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SEC Enforcement Action Demonstrates Importance of Robust Conflicts-of-Interest Practices in SPAC Transactions

Special purpose acquisition companies (SPACs) and those associated with SPAC transactions have increasingly become targets for enforcement action by the U.S. Securities and Exchange Commission (SEC). Most recently, the SEC continued that trend by pursuing a New York-based investment adviser, Perceptive Advisors LLC, for failing to disclose conflicts of interest regarding certain SPAC transactions. Perceptive resolved the case by consenting to pay a $1.5 million fine. 

A SPAC is a publicly traded corporation that is promoted by “sponsors” that invest risk capital to cover expenses associated with consummation of an initial public offering and operating expenses as a public company (e.g., fees for bankers or lawyers). The SPAC raises public equity, hoping to combine with a privately held corporation during the SPAC’s lifespan, which is typically between one and two years. If no combination happens during its lifespan, a SPAC will be forced to liquidate and return the proceeds of the offering to public shareholders, and the sponsors will lose the risk capital. If there is a combination, the sponsors will be able to sell their shares after the expiration of their lock-up period, which often represent 20 percent of the equity interest of a SPAC prior to a combination.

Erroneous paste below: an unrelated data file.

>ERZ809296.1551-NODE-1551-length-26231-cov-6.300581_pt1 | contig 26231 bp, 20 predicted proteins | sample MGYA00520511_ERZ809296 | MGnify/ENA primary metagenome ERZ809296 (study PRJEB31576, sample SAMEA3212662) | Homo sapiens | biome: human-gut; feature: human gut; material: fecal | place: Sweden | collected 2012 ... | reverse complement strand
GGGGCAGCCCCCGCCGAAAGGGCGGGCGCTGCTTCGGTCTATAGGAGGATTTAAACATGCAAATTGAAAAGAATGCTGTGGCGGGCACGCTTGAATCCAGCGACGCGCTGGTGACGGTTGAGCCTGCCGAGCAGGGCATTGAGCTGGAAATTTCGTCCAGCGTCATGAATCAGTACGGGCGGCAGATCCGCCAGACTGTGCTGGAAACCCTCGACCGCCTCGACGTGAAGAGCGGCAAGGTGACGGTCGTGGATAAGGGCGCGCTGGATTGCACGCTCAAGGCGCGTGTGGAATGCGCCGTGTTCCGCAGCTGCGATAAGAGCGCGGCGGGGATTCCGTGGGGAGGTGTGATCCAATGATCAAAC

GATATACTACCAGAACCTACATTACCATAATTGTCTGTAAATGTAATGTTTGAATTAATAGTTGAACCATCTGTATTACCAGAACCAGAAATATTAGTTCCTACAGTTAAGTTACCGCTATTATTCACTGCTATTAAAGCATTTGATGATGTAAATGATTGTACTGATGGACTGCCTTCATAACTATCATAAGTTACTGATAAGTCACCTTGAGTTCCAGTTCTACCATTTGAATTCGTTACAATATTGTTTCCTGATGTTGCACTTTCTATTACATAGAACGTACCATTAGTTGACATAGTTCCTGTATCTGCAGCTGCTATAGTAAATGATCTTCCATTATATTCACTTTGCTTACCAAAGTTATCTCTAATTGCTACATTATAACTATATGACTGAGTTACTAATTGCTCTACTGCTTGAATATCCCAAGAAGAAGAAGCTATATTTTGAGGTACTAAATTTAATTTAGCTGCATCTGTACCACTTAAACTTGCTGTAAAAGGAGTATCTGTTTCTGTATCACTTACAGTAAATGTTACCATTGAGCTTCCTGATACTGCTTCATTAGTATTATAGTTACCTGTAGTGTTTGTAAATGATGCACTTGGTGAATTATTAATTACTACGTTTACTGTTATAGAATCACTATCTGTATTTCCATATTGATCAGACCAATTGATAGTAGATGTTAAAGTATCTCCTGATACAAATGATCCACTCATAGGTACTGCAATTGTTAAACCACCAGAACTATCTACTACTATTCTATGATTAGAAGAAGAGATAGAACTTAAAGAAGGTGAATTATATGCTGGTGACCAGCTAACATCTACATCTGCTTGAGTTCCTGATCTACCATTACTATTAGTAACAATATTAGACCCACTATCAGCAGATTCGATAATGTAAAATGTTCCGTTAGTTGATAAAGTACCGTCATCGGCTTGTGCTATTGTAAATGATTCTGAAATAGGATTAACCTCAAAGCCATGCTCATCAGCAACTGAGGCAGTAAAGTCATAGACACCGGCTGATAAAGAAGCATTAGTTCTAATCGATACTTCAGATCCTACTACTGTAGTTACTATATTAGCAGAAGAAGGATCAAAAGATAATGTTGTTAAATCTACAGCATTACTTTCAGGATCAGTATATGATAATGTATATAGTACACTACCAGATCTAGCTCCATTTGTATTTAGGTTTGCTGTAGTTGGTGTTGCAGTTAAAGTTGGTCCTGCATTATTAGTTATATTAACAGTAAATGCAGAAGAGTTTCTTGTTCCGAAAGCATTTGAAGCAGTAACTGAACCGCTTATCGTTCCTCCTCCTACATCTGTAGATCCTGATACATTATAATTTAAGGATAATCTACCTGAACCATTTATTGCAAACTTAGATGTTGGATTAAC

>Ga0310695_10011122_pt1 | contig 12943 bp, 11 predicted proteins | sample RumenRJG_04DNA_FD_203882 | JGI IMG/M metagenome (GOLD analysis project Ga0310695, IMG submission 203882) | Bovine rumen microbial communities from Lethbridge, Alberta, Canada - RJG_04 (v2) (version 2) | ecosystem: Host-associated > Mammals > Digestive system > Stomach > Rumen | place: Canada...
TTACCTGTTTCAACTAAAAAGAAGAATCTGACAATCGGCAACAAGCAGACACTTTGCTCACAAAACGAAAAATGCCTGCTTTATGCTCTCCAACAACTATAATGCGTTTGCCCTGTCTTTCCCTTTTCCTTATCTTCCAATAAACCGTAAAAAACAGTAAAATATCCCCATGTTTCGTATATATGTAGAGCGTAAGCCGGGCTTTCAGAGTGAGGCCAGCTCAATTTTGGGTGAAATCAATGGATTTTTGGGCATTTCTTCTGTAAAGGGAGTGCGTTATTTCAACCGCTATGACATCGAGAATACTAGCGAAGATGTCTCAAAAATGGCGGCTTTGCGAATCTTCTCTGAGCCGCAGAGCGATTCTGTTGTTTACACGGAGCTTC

According to the SEC, Perceptive advised many clients to invest in certain SPACs, but failed to disclose that the SPAC sponsors were owned by Perceptive personnel and by a private fund that Perceptive also advised. The SEC was concerned that investors did not know that Perceptive personnel “were entitled to a portion of the compensation the SPAC sponsors received upon completion of the SPACs’ business combinations.” [1]

The SEC’s order, which was entered into by agreement, found that Perceptive repeatedly invested assets of a private fund it advised in certain transactions that helped complete the SPAC’s business combinations, but that the firm failed to timely disclose these conflicts in violation of various provisions of Section 206 of the Investment Advisers Act of 1940. Those provisions make it unlawful to engage in any transaction that operates as a “fraud or deceit” on a client (Section 206(2)) or to engage in any act that is “fraudulent deceptive, or manipulative” (Section 206(4)). The SEC’s order also found that Perspective failed to timely file a required report on Schedule 13D about its beneficial ownership of stock in a public company.

It should be noted that the SEC’s Division of Corporate Finance has issued guidance on disclosures about the economic interests of SPAC sponsors, directors and officers. Among other things, Corporate Finance has provided guidance on disclosure considerations for de-SPAC transactions, including the process for evaluating the target company, material factors leading to approval of the transaction, conflicts of interest, and other additional financing necessary to complete a de-SPAC transaction.